The chance of your password being in a brute-force dictionary is higher than you think. The chance that a weak password being used among one of your company staff is even higher. Many passwords are combinations of lower-case alphanumeric letters. More specifically, just a few letters followed by just a few numbers or vice-versa.

In addition to trying passwords, xml-rpc's multicall also makes it possible to publish posts en mass. At this point, the attacker's imagination is the only boundary of the target's damage.

Gyroscope, on the other hand...

Weak password is a problem that plagues all systems. Forcing the users to mix in symbols and letter casing is just annoying and not all that effective. Gyroscope addresses the issue in a number of ways:

As a starter, it is a "sane system". It does not disclose its users or allow batched password attempts. Gyroscope also has configurable endpoints so that its location (the counter part of wp-admin) and routing page (the counter part of ajax-admin.php) can be changed at will.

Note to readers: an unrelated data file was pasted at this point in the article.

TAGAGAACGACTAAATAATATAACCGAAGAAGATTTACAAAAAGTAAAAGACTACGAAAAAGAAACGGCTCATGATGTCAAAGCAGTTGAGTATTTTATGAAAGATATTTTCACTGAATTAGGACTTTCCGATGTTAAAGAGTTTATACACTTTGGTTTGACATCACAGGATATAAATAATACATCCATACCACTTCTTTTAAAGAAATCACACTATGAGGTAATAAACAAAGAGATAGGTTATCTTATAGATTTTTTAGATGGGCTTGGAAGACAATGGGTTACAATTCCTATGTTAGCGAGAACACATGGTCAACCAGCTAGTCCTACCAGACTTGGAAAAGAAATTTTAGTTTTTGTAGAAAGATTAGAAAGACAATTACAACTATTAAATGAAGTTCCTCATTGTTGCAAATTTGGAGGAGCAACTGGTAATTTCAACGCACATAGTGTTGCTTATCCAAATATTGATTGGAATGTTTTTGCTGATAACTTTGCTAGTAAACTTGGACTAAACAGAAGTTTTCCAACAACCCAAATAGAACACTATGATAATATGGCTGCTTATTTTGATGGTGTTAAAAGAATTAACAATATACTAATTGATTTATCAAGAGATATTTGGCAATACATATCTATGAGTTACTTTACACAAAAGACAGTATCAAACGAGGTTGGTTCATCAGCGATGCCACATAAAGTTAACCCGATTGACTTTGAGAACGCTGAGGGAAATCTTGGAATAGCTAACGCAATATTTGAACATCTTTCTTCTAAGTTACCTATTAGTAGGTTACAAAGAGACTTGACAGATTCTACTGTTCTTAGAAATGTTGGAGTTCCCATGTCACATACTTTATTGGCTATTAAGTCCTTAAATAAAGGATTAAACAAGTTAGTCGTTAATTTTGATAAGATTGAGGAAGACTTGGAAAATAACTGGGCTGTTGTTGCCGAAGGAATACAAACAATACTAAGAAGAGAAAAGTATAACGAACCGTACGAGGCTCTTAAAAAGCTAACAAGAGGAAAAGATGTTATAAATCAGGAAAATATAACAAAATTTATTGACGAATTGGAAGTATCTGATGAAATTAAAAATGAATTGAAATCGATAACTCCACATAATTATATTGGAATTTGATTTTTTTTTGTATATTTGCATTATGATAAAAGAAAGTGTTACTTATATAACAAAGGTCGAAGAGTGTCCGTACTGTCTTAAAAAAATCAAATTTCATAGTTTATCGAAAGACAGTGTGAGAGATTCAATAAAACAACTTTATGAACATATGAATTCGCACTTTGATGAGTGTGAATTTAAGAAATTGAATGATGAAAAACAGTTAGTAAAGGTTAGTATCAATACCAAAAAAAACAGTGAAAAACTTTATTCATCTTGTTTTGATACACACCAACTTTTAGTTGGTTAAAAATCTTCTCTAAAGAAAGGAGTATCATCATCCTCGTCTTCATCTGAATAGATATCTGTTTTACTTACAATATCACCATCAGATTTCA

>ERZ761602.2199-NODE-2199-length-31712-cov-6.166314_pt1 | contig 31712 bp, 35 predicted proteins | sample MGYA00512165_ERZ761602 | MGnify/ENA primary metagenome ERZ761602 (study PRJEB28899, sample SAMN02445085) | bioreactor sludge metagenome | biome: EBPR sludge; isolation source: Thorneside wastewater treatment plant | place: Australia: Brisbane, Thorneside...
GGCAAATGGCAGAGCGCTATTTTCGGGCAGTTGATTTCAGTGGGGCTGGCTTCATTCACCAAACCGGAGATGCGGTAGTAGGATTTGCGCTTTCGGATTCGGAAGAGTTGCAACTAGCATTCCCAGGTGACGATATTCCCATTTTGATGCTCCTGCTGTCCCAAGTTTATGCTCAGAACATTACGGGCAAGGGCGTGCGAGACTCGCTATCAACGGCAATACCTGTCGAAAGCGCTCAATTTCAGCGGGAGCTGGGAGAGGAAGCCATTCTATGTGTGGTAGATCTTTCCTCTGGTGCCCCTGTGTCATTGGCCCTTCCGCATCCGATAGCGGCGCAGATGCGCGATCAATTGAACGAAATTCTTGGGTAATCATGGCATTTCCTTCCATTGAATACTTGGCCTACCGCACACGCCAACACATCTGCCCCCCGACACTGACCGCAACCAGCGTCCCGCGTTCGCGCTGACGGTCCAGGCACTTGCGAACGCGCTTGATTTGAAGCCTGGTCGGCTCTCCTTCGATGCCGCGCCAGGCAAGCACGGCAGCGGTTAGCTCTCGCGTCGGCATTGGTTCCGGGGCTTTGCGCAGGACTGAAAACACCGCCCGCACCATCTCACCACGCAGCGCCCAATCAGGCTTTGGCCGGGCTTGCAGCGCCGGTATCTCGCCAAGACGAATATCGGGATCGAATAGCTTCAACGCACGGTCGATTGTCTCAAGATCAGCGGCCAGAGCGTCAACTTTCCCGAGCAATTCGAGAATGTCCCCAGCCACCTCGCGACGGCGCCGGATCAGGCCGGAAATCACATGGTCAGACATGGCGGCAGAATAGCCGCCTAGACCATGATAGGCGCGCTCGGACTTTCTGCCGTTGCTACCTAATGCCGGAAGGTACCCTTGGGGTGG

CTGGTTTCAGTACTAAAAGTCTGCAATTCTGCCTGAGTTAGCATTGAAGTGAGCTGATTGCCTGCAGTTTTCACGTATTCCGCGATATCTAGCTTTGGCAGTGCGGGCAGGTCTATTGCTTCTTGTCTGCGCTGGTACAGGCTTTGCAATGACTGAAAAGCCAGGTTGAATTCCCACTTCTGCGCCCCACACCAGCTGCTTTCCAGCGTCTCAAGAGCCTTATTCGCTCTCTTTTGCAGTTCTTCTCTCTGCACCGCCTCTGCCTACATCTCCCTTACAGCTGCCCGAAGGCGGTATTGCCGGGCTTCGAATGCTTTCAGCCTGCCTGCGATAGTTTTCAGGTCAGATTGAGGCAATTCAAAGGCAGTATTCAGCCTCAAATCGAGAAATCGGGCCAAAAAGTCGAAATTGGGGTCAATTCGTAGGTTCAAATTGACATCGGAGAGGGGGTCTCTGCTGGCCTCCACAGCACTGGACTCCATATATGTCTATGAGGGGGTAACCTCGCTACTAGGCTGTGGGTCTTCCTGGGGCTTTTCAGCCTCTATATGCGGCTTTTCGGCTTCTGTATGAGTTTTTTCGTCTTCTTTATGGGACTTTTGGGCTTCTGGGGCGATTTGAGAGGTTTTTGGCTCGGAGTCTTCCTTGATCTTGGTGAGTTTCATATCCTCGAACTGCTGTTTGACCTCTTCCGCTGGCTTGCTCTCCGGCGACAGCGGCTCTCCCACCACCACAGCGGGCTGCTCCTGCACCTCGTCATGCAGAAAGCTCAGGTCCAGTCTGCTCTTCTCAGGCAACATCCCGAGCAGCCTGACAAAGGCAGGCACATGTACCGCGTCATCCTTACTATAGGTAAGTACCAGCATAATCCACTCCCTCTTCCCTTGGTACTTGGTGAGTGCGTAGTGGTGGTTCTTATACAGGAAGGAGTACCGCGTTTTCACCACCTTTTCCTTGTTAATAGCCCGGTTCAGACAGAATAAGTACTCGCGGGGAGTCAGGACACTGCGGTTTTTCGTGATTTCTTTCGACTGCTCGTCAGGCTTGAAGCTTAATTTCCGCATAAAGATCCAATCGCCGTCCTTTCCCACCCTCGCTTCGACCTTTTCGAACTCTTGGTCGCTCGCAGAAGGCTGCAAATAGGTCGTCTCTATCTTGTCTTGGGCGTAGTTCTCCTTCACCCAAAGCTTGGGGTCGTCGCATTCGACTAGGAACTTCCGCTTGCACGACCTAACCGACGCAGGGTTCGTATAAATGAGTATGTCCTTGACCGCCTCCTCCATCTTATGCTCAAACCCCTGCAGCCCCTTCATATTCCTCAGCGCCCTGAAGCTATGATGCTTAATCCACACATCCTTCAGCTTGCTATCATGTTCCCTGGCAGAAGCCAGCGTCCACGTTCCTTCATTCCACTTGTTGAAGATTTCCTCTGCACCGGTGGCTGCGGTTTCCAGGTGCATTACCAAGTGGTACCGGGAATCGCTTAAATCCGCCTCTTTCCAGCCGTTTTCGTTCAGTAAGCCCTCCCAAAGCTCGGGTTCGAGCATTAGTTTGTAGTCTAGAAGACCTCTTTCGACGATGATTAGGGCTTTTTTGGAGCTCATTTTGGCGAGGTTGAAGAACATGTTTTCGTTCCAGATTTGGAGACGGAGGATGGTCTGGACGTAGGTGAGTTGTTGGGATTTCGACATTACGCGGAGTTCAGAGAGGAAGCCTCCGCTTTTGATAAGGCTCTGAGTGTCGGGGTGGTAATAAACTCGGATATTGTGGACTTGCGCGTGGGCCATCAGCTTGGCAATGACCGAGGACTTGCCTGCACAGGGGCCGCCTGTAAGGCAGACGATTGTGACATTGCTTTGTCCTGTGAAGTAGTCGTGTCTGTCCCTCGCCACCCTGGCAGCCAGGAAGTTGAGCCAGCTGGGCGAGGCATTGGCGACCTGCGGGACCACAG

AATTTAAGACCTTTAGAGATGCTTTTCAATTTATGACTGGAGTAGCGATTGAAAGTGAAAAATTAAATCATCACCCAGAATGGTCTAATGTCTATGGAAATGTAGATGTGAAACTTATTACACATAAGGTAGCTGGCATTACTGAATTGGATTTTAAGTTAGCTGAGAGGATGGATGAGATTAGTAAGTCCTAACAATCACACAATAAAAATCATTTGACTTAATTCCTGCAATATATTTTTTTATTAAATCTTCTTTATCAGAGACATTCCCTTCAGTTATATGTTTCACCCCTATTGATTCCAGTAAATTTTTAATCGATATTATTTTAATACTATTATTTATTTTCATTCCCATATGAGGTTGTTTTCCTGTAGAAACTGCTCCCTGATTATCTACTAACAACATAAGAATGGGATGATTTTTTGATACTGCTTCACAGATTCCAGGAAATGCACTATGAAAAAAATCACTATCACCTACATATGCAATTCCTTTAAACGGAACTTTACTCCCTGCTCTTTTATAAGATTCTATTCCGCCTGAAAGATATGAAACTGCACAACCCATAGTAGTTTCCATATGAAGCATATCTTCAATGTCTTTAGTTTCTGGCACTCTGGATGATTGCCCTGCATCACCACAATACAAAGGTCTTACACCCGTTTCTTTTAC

Furthermore, chipped smart cards and key files can be used in addition to just passwords.

Gyroscope reads an Estonian ID card

Starting v12.0, Gyroscope users can generate random key files. As the user tries to catch a randomly positioned box, his mouse movement and timing are captured. This, in combination with server-side keys and other random or user-specific factors, a unique key file is created.

Only the digest of the file is stored on the server; the actual content of the file is streamed to the user. Each time the download link is hit, a new key file is transmitted and its digest stored at the same time.